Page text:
The average wage for a professional psychometrician is $75,000 per year; although salary will vary depending on location, education and sector.

A psychometrician will also find employment opportunities in a variety of other areas, such as:

  • Hospitals
  • Universities and Colleges
  • Research Companies
  • Local or Federal Government Agencies
  • Science or Business Corporations
  • Testing Companies

Psychometrician Licensing and Certification

In that psychometricians focus on testing, they differ from general psychologists, who provide diagnoses and offer treatment. For this reason, psychometricians do not need to be licensed or obtain certification to practice. However, the National Association of Psychometrists (NAP) recommends obtaining the Certified Specialist in Psychometry status to increase employment opportunities. A bachelor’s degree graduate would need a minimum of 3,000 supervised hours to take the exam. A graduate with a master’s or doctoral degree would need 2,000 hours of experience to take the exam.

In addition to the NAP, associations that provide networking opportunities for psychometricians, include:

Online and On-Campus Programs

There are only a limited number of online options available for an aspiring psychometrician. However, many accredited online programs offered in the related field of Industrial/Organizational Psychology will help prepare a graduate for employment as a psychometrician. There are also a number of online certificate programs in school psychometry.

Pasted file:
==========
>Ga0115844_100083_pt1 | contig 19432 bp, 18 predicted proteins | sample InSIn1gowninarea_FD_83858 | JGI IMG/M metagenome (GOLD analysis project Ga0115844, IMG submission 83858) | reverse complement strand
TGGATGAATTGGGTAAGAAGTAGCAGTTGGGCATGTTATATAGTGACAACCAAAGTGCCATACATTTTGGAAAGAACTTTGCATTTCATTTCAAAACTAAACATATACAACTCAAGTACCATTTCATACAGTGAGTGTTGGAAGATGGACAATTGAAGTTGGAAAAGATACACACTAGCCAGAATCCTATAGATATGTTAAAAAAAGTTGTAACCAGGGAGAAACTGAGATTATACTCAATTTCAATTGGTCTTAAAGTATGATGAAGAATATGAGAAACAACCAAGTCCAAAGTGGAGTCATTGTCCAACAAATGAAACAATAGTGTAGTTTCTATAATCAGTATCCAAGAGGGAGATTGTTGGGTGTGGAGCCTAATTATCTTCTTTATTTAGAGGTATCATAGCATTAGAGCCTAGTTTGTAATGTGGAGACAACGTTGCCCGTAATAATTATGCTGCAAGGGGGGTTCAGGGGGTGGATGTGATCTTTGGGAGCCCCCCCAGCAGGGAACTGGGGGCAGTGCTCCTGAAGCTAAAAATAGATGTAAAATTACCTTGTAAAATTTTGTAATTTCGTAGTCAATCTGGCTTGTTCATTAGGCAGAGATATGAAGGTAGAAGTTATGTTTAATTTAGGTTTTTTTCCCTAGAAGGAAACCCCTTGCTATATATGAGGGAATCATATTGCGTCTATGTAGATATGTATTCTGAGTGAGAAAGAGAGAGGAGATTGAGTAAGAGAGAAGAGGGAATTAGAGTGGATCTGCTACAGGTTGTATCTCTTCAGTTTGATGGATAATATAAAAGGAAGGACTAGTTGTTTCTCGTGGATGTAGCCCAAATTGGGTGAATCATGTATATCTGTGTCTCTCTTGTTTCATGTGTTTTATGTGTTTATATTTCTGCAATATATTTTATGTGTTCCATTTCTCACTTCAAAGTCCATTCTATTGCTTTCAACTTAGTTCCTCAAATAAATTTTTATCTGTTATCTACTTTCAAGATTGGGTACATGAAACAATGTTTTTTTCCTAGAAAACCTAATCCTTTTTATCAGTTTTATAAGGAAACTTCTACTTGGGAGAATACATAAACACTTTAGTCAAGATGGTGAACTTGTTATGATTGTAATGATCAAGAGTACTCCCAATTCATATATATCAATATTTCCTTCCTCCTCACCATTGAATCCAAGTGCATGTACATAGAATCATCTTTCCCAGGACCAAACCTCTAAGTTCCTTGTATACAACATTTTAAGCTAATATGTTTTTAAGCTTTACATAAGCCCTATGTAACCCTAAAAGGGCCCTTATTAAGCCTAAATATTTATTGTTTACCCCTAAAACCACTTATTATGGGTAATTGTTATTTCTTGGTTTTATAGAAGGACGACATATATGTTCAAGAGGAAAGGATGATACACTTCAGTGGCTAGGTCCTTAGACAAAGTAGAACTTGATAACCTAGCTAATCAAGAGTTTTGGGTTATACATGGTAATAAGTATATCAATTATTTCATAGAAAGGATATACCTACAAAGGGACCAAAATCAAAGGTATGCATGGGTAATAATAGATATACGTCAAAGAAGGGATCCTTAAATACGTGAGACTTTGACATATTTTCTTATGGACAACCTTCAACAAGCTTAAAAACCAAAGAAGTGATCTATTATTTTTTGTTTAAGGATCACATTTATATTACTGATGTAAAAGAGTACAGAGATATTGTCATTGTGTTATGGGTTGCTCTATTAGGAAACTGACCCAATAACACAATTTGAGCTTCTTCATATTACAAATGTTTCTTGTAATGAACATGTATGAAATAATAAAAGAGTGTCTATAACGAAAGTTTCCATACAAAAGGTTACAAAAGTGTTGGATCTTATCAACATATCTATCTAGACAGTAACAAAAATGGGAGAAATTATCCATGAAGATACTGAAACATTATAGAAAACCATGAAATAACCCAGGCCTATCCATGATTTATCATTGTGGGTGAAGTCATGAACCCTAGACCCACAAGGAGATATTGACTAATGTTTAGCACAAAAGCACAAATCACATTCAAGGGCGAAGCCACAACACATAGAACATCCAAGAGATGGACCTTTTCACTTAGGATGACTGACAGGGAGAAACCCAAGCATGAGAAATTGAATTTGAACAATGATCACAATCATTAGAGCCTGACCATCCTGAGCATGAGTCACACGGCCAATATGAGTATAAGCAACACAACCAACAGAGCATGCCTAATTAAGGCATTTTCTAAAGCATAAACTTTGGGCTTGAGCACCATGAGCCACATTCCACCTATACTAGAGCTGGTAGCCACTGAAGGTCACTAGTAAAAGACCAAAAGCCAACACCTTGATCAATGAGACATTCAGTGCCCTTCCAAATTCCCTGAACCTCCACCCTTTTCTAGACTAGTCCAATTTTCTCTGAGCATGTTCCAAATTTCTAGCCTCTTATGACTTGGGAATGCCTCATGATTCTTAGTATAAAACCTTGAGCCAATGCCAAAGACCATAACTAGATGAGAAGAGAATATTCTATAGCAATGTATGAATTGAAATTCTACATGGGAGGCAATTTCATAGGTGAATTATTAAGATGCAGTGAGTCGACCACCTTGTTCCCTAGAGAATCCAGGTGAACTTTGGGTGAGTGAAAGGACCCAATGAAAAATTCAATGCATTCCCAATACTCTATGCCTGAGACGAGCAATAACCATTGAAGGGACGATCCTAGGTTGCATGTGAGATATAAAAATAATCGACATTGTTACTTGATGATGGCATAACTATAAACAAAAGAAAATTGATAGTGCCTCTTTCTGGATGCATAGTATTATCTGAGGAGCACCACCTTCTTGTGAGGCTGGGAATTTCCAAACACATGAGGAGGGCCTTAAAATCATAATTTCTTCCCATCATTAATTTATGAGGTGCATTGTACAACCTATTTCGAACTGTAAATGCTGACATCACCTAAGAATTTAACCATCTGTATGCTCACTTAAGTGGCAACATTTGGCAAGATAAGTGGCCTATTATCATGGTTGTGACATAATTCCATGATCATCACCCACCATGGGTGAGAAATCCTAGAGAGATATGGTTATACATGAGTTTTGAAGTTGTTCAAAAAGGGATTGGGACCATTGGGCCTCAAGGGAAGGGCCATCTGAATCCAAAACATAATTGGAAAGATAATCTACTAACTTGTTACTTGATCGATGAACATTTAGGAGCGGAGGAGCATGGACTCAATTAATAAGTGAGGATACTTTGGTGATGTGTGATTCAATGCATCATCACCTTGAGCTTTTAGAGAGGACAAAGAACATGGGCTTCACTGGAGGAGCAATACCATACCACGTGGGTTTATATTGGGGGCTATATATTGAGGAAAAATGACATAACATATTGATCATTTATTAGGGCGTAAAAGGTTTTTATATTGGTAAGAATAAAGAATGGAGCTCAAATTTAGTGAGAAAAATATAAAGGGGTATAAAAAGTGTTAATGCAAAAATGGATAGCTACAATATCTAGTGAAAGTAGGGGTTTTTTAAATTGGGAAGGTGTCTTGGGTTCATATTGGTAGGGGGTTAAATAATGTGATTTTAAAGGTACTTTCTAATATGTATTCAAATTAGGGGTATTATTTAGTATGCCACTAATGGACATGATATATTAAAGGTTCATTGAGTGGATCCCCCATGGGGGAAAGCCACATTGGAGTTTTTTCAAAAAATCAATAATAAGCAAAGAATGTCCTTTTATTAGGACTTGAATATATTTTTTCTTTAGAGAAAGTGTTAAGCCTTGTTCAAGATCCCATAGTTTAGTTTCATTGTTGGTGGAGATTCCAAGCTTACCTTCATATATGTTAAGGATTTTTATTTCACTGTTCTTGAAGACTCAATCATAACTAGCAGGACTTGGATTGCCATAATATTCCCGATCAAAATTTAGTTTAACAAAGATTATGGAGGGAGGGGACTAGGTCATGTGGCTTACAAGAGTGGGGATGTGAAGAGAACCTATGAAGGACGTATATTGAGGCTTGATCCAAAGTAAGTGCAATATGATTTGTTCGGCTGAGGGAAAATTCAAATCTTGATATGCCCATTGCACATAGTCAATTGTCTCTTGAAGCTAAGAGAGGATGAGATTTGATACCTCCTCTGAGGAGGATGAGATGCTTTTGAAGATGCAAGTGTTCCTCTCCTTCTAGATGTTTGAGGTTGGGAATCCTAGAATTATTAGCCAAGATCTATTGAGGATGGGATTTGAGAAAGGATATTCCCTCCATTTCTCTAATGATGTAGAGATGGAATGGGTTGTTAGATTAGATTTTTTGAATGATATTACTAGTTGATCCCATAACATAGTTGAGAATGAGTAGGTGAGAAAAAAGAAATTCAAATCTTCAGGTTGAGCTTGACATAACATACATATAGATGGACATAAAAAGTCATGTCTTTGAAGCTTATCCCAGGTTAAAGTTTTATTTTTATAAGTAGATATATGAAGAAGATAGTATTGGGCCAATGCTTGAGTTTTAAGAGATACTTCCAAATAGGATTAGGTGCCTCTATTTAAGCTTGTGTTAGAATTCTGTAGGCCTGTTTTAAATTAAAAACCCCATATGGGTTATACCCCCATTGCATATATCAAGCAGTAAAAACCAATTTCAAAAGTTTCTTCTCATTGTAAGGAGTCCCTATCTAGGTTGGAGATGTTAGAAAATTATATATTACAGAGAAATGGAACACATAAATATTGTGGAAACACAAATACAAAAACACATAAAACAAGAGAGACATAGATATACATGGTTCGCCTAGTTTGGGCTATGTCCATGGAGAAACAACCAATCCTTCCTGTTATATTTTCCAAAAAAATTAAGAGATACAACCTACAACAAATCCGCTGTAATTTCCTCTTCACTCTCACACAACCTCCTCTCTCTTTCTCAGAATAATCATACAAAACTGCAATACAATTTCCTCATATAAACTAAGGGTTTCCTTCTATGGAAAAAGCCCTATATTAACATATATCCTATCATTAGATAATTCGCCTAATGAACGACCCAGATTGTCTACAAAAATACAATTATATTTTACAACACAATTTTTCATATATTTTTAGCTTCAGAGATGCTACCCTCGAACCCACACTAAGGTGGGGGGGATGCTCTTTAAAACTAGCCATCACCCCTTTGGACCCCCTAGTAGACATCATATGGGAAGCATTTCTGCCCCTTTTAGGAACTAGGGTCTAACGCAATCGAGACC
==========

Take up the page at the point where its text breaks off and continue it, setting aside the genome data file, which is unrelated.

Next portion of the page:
Students are correct to strive for the best education possible to ensure employment, as requirements for professionals in this area will transform and modify as this field expands and grows.

There are a number of pros and cons to online learning:

Pros

  • Flexibility for students with other commitments, such as a job or family
  • Assessable to long-distance learners
  • Practical for students with disabilities that keep them from attending classes
  • Online programs are gaining respect, but are limited in the field of psychometrics and industrial/organizational psychology. However, as this field continues to gain popularity, accredited online programs will continue to emerge.

Cons

  • Not all online programs are accredited, nor do all credits always transfer to a college or university program
  • Some programs are more expensive than programs offered on-campus (however, as online learning is gaining popularity, many schools are now offering tuition costs comparable to on-campus learning)
  • The timeline to earning a degree may be longer – this is true because many long-distance and online learners attend classes part-time
  • Less face-to-face interaction with faculty and advisors, except in hybrid or blended learning environments

On-Campus Programs

Campus-based and hybrid or blended programs offer the opportunity to study face-to-face with leaders in the field of psychometric psychology. For many students, on-campus learning, at least on a part-time basis, is necessary for disciplined study and interaction with other students and professors.

  • Although uncommon, there are more on-campus programs are offered in this field
  • Professors are often more accessible
  • Students have access to tutors, on-campus clubs and associations
  • On-campus learning can sometimes offer greater potential for internships and employment
  • On-campus programs often carry more weight when people are competing for the same jobs
  • Professionals in the field of psychology may recognize on-campus degrees as more credible than online degrees